Good Witches

There are various negatively connoted words in the English dictionary that have been variously redeemed.  If Antoinette Aurell has her way, then “Crone,” the title of her forthcoming documentary, will be next on the list. “It’s not so much about feminism,” Aurell says, so much as it is about an even playing field. She plans to interview 13 women of maturity and distinction in various fields—an “underrepresented” category in our youth-obsessed media, asking about motherhood, religion, and war. Aurell says the project is largely personal. It’s a rite of cultural passage.

Last night at Gavin Brown’s Enterprise, Crone held a benefit auction to raise funding for the project, and the men cooked. Specifically, Aurell’s husband, artist Rirkrit Tiravanija, served a cold Thai soup. Of course, he’s been serving food to political and socially curious ends for decades. The auction included work by well-known artists like Elizabeth Peyton and Douglas Gordon, alongside lesser-know Thai artists, friends of Aurell’s from Chang Mai where she lives when she’s not in New York.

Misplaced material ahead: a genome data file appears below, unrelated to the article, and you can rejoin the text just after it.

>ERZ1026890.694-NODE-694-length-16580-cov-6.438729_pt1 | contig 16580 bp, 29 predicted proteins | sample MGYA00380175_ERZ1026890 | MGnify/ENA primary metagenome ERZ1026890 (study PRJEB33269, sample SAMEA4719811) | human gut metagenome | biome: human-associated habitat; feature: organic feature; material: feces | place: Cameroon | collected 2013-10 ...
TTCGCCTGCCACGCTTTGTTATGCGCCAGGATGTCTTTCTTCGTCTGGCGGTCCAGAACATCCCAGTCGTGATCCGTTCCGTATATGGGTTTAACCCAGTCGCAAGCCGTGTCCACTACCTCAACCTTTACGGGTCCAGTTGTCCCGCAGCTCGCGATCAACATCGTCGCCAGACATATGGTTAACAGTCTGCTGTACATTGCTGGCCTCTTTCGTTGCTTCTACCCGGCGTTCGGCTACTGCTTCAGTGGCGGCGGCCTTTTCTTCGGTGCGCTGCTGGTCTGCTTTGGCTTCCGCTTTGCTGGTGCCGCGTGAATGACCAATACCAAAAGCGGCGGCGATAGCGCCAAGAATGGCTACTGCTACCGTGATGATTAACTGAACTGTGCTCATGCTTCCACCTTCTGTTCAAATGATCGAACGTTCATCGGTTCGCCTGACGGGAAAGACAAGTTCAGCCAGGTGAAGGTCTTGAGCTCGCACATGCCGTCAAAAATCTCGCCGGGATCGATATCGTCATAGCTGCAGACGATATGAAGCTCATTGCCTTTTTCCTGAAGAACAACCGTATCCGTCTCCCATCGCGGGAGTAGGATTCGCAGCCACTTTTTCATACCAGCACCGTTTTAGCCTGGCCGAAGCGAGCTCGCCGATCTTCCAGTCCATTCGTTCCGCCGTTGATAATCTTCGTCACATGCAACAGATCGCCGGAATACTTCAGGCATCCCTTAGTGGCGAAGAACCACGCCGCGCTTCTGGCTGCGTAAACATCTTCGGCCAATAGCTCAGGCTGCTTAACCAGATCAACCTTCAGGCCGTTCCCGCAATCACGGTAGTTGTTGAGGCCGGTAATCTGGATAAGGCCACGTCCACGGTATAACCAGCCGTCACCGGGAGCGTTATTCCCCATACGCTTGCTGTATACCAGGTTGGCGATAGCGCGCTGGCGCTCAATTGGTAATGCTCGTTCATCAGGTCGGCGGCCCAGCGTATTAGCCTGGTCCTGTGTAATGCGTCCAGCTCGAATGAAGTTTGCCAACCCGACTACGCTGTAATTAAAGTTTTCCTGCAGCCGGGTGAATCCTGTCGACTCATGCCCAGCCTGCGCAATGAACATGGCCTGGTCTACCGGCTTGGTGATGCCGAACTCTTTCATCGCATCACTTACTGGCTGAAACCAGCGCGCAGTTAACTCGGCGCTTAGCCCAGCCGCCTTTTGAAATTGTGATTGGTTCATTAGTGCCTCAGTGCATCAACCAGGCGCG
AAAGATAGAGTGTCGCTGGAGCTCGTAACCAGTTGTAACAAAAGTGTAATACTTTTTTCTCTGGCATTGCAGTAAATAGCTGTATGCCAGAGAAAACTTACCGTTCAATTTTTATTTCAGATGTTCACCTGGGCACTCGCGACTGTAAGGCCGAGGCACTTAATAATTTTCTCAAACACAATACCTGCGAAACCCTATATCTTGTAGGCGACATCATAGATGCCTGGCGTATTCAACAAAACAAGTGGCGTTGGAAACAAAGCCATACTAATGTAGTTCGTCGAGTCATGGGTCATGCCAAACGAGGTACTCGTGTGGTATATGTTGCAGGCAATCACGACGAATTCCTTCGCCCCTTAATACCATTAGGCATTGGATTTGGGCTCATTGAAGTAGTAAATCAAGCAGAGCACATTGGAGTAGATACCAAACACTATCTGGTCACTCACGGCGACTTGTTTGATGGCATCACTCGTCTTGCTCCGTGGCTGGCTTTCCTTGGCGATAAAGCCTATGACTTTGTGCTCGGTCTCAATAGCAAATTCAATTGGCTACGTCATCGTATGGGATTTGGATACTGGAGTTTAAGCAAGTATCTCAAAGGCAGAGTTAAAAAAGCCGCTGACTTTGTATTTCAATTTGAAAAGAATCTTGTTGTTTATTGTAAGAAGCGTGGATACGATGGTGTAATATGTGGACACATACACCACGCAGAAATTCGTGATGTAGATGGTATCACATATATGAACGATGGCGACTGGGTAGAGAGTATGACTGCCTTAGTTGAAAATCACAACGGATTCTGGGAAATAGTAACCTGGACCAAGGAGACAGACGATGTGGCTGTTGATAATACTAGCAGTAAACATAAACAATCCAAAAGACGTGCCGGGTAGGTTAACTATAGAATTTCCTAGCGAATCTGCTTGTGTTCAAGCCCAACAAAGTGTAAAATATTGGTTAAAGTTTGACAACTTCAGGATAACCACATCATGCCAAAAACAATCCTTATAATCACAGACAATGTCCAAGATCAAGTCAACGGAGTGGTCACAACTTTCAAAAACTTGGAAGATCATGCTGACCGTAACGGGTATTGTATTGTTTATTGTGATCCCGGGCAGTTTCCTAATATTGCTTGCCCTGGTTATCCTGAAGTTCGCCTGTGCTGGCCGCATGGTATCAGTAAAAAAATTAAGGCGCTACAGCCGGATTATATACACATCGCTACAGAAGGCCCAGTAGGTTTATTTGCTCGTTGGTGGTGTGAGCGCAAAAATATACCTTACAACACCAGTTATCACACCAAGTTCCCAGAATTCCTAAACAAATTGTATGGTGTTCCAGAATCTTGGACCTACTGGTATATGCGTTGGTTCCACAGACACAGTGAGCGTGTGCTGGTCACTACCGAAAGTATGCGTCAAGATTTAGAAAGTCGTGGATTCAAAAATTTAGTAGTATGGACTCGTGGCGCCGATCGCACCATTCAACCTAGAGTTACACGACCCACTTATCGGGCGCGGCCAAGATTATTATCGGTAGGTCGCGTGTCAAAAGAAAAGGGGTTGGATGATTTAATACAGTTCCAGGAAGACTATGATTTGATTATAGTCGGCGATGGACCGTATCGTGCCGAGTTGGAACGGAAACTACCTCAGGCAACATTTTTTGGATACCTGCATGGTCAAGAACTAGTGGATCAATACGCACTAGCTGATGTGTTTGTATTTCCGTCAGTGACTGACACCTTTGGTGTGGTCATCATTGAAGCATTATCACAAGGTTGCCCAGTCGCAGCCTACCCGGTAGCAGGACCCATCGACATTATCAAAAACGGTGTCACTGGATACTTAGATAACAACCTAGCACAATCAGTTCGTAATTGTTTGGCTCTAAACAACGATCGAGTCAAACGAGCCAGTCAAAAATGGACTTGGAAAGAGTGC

Thus far, Aurell has interviewed two of her proposed subjects, artist Nancy Spero and theologian Mary Daly. She was impressed by Spero’s dedication: “I wait ’til everybody in the house goes to sleep, then I get to work,” Spero told her, revealing “the balancing act” many of the veterans of the civil rights and feminists movements have mastered. Time itself is emerging as a central theme of the documentary; participating performance artist Shoplifter plans to “become a blob” in the gallery, imitating time on a clock with her legs and arms. It’s a new kind of biological clock.—LEFT: SHOPLIFTER PERFORMS. PHOTO BY ROSALIE KNOX